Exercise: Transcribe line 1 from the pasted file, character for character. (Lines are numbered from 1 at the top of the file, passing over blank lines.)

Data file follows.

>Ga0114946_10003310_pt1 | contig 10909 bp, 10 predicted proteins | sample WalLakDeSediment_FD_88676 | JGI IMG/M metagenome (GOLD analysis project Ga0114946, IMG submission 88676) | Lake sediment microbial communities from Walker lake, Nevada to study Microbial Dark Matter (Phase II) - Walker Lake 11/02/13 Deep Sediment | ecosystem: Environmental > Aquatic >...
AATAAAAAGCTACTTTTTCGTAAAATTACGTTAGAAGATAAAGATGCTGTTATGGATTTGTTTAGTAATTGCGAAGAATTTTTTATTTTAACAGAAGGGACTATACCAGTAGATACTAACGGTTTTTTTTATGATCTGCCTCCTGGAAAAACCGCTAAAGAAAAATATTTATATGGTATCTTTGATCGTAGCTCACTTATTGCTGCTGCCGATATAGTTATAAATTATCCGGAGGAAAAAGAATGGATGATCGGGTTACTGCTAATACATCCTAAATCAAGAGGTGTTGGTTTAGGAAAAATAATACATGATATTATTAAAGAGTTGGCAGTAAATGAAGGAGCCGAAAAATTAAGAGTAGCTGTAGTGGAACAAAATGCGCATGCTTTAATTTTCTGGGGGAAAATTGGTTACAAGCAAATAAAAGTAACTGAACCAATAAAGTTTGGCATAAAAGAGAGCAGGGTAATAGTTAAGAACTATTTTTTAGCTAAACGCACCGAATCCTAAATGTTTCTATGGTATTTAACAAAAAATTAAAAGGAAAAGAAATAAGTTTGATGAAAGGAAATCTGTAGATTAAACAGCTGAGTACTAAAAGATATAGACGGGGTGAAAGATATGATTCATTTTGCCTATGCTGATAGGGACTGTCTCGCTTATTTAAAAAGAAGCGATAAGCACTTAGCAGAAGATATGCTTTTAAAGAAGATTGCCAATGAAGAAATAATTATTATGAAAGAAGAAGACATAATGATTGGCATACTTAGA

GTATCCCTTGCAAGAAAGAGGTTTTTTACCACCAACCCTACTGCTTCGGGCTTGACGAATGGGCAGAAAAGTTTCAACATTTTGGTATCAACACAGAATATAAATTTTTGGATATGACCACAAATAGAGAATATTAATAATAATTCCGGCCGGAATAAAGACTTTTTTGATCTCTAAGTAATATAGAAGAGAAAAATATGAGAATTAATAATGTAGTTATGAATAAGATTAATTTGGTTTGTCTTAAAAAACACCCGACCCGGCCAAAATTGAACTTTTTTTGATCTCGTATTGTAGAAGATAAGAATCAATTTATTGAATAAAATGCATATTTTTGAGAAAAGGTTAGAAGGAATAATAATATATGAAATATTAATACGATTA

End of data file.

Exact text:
>Ga0114946_10003310_pt1 | contig 10909 bp, 10 predicted proteins | sample WalLakDeSediment_FD_88676 | JGI IMG/M metagenome (GOLD analysis project Ga0114946, IMG submission 88676) | Lake sediment microbial communities from Walker lake, Nevada to study Microbial Dark Matter (Phase II) - Walker Lake 11/02/13 Deep Sediment | ecosystem: Environmental > Aquatic >...